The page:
The Surrey County Cricket Club’s decision to honour their former county captain by renaming the Lambeth Hall after him is further proof that time, though slower in its ways than usual, is finally on its way to healing the ugly wound.

He remained witty, even amiable, and at peace with the way he had been virtually ostracised during his final cricketing days. In 1953, he became the first President of the Association of Cricket Umpires, and later held office as the president of the Oxford University Cricket Club. During the cricket season he reported the matches diligently from the press-box, sometimes even trespassing the unwritten rule of journalists and applauding a batsman.

All this while he was working as company secretary at paper manufacturers Wiggins Teape. He had found spirituality, surprisingly, through Hinduism and used Hindustani as his second language. Later he became a director of a Scottish Australian Company and visited Australia again. He had his reservations at going back to the country that had never stopped hating him, but this time he had a wonderful time with Menzies, Charlie McCartney, Warren Bardsley, Arthur Mailey, and one particular expat by the name of Harold Larwood.

He died prematurely, from lung cancer, breathing his last in Montreux, Switzerland, in June 1958. The next day, England faced New Zealand at Lord’s and the flags were lowered to half-mast. There were obituaries from many luminaries of the cricket world, not least from Woodfull and Warner. The one man who declined to comment was Don Bradman. For long the walls of the Long Room at Lord’s were adorned by portraits of Bradman and Jardine, hanging close enough to each other to pierce each other with stares.

Jack Fingleton, Bill O’Reilly and others could perhaps forgive him in the long run, but for most Jardine remained the symbol of ruthlessness and the zeal to win at any cost. While most often the images of past cricketers mellow and get glorified with age, the austerity surrounding England’s Bodyline captain remained constant.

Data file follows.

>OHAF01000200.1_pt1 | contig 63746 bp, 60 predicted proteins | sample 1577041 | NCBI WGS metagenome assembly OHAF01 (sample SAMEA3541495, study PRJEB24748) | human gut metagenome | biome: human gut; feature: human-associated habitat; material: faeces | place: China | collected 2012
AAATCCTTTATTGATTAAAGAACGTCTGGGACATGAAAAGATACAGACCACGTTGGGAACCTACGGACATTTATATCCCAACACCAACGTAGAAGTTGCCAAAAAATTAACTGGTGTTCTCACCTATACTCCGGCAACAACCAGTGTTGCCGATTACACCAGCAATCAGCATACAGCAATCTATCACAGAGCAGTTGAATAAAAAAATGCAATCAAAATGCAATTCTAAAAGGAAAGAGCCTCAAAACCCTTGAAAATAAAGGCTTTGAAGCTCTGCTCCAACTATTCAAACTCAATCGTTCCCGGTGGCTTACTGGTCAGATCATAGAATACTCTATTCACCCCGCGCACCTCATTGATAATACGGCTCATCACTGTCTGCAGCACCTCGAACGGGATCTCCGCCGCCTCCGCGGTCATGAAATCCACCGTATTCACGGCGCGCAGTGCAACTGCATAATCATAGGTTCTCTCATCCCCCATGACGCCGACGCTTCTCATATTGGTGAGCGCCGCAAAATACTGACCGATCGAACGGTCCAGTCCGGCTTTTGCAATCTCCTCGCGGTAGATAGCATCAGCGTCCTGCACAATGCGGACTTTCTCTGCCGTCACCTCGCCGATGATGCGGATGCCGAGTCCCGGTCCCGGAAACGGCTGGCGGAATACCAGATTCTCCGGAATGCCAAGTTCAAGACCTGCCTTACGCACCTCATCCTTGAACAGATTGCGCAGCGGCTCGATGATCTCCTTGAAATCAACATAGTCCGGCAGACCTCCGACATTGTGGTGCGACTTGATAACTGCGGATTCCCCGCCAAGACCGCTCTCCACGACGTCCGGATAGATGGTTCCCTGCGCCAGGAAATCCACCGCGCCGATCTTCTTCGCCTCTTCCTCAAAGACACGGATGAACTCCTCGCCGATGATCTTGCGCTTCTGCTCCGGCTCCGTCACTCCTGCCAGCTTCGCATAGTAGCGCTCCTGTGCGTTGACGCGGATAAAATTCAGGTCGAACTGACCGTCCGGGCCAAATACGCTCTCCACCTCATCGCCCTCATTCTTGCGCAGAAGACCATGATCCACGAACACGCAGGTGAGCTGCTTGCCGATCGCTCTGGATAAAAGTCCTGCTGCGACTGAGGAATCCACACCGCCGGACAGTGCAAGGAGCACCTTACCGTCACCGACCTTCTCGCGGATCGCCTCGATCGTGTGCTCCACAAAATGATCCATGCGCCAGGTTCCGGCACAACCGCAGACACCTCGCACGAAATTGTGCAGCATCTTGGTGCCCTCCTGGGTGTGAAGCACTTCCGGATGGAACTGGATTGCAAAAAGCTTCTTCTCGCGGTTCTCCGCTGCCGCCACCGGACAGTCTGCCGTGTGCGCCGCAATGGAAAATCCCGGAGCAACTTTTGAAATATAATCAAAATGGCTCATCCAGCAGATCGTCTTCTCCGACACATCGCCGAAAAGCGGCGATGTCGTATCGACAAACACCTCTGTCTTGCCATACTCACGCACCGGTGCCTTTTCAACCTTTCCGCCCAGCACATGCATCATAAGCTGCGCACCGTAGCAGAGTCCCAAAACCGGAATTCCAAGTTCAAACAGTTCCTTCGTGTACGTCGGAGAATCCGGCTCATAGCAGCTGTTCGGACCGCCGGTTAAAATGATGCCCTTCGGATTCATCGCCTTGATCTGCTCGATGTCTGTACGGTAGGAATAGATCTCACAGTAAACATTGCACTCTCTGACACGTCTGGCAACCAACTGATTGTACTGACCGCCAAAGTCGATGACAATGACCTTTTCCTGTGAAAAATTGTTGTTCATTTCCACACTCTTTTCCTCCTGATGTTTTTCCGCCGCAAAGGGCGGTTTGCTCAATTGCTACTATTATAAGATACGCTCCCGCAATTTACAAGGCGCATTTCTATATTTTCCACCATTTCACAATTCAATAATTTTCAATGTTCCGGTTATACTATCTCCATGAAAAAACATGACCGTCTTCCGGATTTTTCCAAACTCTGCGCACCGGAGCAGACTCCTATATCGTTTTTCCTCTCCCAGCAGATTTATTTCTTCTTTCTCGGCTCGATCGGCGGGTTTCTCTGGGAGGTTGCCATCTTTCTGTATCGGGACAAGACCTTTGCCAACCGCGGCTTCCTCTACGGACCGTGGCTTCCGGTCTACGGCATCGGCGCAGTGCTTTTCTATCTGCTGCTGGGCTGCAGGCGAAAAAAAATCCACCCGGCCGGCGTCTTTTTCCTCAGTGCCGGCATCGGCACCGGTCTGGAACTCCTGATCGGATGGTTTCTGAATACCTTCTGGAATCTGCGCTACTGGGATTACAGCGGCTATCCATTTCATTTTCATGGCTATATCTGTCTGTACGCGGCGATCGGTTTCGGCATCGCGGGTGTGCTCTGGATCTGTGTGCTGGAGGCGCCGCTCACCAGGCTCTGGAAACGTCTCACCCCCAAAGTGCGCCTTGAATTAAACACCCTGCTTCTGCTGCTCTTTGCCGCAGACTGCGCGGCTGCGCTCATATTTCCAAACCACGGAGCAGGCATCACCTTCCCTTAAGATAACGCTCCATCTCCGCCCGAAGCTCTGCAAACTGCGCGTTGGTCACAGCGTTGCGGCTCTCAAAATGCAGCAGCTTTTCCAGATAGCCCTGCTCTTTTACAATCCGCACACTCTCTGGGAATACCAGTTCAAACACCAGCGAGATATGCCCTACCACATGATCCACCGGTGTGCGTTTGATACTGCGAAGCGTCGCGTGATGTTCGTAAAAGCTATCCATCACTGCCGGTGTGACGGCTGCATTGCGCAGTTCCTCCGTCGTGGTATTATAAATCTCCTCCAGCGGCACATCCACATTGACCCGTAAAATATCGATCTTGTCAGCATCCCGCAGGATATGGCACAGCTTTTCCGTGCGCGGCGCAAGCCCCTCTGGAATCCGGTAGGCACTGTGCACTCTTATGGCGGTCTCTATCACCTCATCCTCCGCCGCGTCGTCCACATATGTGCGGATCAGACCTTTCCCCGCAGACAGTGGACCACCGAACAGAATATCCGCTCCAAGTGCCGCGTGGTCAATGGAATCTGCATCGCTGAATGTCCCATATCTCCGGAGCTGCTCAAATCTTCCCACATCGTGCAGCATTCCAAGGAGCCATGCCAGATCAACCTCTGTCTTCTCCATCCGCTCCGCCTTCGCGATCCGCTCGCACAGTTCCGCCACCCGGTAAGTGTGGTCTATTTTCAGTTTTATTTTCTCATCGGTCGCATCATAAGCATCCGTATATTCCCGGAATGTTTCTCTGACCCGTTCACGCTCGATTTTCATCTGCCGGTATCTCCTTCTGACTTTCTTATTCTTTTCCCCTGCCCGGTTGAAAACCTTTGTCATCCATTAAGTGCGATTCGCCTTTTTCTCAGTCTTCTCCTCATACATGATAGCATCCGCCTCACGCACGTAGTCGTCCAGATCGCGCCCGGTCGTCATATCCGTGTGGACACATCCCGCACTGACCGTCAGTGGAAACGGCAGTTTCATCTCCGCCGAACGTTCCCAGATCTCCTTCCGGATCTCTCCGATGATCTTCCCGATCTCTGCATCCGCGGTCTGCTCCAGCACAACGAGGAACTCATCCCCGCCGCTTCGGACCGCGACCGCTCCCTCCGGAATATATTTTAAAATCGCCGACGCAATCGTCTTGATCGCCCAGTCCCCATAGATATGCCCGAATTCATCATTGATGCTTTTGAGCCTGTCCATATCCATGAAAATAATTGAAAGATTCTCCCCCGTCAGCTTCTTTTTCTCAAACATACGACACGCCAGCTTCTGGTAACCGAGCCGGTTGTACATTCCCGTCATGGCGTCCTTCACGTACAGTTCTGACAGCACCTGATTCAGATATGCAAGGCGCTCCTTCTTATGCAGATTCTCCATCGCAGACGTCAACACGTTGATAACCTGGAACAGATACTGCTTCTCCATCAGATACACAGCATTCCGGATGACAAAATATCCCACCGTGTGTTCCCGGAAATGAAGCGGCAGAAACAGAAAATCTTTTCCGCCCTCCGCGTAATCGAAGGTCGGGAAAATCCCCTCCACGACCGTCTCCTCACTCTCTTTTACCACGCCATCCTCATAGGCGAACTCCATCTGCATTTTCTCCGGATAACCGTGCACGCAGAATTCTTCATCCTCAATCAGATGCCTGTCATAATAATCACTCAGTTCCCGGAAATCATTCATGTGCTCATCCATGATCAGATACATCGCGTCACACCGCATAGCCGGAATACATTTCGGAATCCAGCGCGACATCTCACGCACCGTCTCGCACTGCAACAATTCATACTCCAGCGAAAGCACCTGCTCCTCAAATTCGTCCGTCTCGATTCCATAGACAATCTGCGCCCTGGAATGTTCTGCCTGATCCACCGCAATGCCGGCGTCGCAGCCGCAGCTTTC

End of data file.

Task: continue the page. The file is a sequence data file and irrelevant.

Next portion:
In 1989, John Arlott wrote: “It is no exaggeration to say that, among Australians, Douglas Jardine is probably the most disliked of cricketers.”  Christopher Douglas equated his name as much with “legendary British qualities of cool-headed determination, implacable resolve, patrician disdain for crowds and critics alike”, as with “the legendary British qualities of snobbishness, cynicism and downright Pommie arrogance.”

Gideon Haigh remarked that Jardine was the most reviled character of sport. But, at the same time, he hinted that the modern times however indicate that the name Jardine is being viewed with more sympathetic assessment.

According to Haigh, “Confirmation of his complete rehabilitation, at least in English eyes, was then perhaps provided by the cover of Wisden Cricket Monthly in February 2002, which acclaimed Nasser Hussain as showing ‘Shades of Jardine’ in his deployment of a leg-side attack to restrain India at Bangalore. The background to Hussain’s image was indeed a shade of Jardine, loitering palely, like an apparition in one of those trick photographs favoured by Victorian spiritualists.”

Now, the Surrey County Cricket Club’s decision to honour their former county captain by renaming the Lambeth Hall after him is further proof that time, though slower in its ways than usual, is finally on its way to healing the ugly wound.

Situated at the base of the OCS Stand at the Kia Oval, this conference centre with two dedicated bar areas will be known as the Jardine Suite. There is a capacity of up to 650 guests, and the venue offers state of the art air-conditioning and the option for high tech audio visual facilities.

Such banquet and conference facilities in cricket grounds are becoming more common across the world, but what is significant is the addition of Jardine’s name to the landmarks of the historic ground.

The recognition has been late, but it is a welcome one for the man who remains one of cricket’s greatest strategists.

(Arunabha Sengupta is a cricket historian and Chief Cricket Writer at CricketCountry. He writes about the history and the romance of the game, punctuated often by opinions about modern day cricket, while his post-graduate degree in statistics peeps through in occasional analytical pieces. The author of three novels, he can be followed on Twitter at http://twitter.com/senantix)